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Front Oncol. 2018 Nov 27;8:553. doi: 10.3389/fonc.2018.00553. eCollection 2018.

Interactions Between Pseudomonas Immunotoxins and the Plasma Membrane: Implications for CAT-8015 Immunotoxin Therapy.

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College of Life and Environmental Sciences, School of Biosciences, University of Exeter, Exeter, United Kingdom.
College of Engineering, Mathematics and Physical Sciences, Department of Physics and Astronomy, University of Exeter, Exeter, United Kingdom.
Institute of Immunology and Immunotherapy, College of Medical and Dental Sciences, University of Birmingham, Birmingham, United Kingdom.
Exeter Surgical Health Services Research Unit, Royal Devon and Exeter Hospital, Exeter, United Kingdom.
Histopathology Department, Royal Devon and Exeter Hospital, Exeter, United Kingdom.
National Institute for Health Research Exeter Clinical Research Facility, Royal Devon and Exeter National Health Service Foundation Trust, Exeter, United Kingdom.
Laboratory of Molecular Biology, Center for Cancer Research, National Cancer Institute, NIH, Bethesda, MD, United States.


Acute Lymphoblastic Leukemia (ALL) remains the most frequent cause of cancer-related mortality in children and novel therapies are needed for the treatment of relapsed/refractory childhood ALL. One approach is the targeting of ALL blasts with the Pseudomonas immunotoxin CAT-8015. Although CAT-8015 has potent anti-leukemia activity, with a 32% objective response rate in a phase 1 study of childhood ALL, haemolytic-uremic syndrome (HUS) and vascular leak syndrome (VLS), major dose-limiting toxicities, have limited the use of this therapeutic approach in children. Investigations into the pathogenesis of CAT-8015-induced HUS/VLS are hindered by the lack of an adequate model system that replicates clinical manifestations, but damage to vascular endothelial cells (ECs) and blood cells are believed to be major initiating factors in both syndromes. Since there is little evidence that murine models replicate human HUS/VLS, and CAT-8015-induced HUS/VLS predominantly affects children, we developed human models and used novel methodologies to investigate CAT-8015 interactions with red blood cells (RBCs) from pediatric ALL patients and ECs of excised human mesenteric arteries. We provide evidence that CAT-8015 directly interacts with RBCs, mediated by Pseudomonas toxin. We also show correlation between the electrical properties of the RBC membrane and RBC susceptibility to CAT-8015-induced lysis, which may have clinical implication. Finally, we provide evidence that CAT-8015 is directly cytototoxic to ECs of excised human mesenteric arteries. In conclusion, the human models we developed constitutes the first, and very important, step in understanding the origins of HUS/VLS in immunotoxin therapy and will allow further investigations of HUS/VLS pathogenesis.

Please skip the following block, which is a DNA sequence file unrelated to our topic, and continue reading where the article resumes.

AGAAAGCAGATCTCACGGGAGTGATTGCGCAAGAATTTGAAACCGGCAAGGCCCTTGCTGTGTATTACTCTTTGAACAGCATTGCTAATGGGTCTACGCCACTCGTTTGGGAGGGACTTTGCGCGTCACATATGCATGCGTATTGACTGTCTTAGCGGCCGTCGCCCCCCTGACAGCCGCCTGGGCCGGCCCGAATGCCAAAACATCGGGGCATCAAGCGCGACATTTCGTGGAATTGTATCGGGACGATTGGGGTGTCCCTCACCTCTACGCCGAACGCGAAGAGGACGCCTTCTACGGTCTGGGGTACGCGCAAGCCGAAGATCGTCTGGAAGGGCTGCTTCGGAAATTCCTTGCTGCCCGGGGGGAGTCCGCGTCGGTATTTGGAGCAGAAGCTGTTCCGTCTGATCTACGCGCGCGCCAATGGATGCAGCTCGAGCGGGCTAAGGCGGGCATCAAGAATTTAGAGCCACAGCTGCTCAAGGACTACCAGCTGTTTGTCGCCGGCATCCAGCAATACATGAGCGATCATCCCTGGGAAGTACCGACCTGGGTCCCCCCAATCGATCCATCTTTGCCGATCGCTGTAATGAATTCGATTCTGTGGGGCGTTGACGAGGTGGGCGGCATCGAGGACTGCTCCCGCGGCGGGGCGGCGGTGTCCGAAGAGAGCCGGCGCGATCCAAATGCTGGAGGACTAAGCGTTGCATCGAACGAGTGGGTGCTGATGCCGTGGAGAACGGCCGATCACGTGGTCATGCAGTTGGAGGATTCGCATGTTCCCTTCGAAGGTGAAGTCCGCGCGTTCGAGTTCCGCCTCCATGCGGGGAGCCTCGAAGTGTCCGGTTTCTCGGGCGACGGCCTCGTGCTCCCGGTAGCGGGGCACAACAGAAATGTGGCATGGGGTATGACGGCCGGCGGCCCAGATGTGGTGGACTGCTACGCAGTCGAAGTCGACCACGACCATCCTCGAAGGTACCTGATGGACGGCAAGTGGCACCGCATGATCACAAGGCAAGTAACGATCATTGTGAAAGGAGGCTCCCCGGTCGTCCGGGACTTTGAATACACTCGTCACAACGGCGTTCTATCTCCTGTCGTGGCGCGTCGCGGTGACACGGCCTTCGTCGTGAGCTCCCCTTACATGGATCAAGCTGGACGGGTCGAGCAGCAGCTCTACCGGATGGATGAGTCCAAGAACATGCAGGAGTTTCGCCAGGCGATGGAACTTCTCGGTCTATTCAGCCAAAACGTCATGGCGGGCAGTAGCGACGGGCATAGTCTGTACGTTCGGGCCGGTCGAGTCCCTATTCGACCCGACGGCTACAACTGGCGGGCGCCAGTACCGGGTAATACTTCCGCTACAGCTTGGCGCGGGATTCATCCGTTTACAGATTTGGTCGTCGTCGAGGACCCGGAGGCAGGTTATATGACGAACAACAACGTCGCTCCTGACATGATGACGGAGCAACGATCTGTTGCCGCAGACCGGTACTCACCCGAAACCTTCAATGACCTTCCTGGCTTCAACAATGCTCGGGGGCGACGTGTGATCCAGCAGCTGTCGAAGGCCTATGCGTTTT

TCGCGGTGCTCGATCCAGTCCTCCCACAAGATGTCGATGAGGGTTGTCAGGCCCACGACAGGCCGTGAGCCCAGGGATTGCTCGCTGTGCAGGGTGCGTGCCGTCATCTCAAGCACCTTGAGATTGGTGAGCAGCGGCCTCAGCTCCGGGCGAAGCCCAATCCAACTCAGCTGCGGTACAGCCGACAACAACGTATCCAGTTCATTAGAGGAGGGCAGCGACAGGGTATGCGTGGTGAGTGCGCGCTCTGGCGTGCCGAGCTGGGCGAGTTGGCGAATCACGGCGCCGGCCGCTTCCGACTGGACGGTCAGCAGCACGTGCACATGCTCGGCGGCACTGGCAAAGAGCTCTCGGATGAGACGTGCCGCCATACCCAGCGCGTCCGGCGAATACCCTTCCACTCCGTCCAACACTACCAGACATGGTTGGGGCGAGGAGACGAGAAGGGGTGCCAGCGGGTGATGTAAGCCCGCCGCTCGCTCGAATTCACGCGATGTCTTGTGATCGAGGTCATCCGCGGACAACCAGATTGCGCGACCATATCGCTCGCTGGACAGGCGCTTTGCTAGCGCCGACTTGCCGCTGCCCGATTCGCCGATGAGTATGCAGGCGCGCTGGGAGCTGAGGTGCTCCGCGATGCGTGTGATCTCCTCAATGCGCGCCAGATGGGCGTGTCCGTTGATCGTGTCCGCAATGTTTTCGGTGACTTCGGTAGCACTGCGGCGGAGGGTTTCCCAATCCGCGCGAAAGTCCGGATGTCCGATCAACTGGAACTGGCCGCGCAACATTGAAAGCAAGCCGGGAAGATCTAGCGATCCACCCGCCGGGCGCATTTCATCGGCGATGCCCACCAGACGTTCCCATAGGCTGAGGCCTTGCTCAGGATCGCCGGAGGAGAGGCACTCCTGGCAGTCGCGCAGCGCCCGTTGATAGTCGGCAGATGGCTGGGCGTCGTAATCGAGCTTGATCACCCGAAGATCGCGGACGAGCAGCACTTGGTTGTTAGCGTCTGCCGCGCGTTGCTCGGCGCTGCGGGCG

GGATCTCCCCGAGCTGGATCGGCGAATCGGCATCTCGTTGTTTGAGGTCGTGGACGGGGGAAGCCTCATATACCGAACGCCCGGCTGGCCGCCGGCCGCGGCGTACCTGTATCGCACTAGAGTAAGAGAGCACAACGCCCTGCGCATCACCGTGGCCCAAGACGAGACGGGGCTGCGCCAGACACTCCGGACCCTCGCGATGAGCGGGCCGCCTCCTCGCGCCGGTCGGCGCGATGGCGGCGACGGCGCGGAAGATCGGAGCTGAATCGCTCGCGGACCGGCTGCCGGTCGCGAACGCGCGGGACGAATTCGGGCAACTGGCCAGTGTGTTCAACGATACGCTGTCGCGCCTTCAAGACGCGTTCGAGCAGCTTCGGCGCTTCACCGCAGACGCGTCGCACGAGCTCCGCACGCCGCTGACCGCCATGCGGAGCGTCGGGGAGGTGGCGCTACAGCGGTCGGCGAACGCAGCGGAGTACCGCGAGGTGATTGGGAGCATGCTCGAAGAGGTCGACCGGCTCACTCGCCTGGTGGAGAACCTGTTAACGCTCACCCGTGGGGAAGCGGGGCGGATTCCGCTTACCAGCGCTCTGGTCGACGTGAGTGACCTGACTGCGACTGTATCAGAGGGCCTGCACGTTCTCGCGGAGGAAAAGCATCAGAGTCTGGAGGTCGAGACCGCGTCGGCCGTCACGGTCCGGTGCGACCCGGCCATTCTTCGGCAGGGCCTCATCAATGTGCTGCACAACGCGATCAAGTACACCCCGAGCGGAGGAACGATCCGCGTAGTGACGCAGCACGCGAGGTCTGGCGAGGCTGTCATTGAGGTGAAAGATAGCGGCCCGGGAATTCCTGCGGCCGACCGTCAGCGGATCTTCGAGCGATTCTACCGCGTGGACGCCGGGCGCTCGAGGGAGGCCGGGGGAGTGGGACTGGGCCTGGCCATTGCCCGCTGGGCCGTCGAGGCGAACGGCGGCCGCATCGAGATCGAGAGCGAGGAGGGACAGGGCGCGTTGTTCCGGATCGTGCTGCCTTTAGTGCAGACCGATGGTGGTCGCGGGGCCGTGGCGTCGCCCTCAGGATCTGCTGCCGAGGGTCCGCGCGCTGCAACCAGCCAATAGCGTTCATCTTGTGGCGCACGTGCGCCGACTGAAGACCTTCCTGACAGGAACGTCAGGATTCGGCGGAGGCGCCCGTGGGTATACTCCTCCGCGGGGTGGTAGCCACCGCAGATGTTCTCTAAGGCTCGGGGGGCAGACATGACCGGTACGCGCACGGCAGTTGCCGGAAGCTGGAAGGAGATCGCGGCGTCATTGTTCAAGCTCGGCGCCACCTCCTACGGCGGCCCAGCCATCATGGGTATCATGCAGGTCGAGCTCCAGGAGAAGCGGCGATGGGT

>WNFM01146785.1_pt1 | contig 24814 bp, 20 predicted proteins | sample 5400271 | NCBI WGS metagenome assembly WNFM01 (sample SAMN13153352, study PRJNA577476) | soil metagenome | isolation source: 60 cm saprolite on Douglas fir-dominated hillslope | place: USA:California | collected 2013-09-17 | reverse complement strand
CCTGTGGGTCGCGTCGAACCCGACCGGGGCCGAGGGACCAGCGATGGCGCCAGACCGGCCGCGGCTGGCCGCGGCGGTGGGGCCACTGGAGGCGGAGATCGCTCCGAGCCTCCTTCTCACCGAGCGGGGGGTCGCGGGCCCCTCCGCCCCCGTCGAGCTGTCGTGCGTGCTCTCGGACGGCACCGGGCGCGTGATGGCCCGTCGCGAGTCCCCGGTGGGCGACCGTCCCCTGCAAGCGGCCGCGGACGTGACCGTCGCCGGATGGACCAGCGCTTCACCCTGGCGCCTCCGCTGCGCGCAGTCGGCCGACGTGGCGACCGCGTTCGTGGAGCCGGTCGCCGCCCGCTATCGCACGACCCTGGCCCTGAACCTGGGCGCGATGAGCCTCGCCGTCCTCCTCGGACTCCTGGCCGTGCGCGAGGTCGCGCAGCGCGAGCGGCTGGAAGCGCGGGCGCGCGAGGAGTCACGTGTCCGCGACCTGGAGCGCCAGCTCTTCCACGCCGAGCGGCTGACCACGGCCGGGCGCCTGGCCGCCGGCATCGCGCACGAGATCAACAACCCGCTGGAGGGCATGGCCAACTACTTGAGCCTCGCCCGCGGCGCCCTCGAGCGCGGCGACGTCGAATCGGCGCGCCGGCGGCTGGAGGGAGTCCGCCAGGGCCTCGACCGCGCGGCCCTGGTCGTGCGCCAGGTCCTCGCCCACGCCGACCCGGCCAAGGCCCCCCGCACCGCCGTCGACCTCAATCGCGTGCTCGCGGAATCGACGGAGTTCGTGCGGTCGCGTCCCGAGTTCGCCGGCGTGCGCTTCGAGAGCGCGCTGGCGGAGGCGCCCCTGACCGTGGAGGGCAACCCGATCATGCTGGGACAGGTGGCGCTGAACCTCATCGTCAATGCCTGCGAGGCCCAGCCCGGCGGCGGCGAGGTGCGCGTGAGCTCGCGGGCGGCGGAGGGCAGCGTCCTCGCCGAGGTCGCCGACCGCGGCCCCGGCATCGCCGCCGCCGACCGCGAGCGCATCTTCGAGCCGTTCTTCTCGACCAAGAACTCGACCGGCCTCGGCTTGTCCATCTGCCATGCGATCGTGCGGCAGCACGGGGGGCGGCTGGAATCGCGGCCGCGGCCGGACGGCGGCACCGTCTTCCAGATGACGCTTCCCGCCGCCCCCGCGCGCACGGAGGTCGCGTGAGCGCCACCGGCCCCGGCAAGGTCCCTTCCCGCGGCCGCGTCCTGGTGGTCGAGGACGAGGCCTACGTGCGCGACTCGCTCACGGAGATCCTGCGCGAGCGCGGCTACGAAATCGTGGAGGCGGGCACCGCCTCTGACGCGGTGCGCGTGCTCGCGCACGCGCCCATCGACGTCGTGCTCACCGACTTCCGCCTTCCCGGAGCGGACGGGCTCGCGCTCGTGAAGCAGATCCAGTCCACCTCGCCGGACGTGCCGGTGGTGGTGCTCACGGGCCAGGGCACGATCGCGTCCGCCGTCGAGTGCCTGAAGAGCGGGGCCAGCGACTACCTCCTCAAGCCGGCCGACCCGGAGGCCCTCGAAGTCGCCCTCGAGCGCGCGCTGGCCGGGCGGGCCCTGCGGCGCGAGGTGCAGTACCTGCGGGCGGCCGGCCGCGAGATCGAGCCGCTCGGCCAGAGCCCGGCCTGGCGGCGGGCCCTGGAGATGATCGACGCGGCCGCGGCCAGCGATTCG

CAT-8015; HUS; Moxetumomab pasudotox; VLS; cancer treatment; immunotoxin; pediatric acute lymphoblastic leukemia; red blood cells

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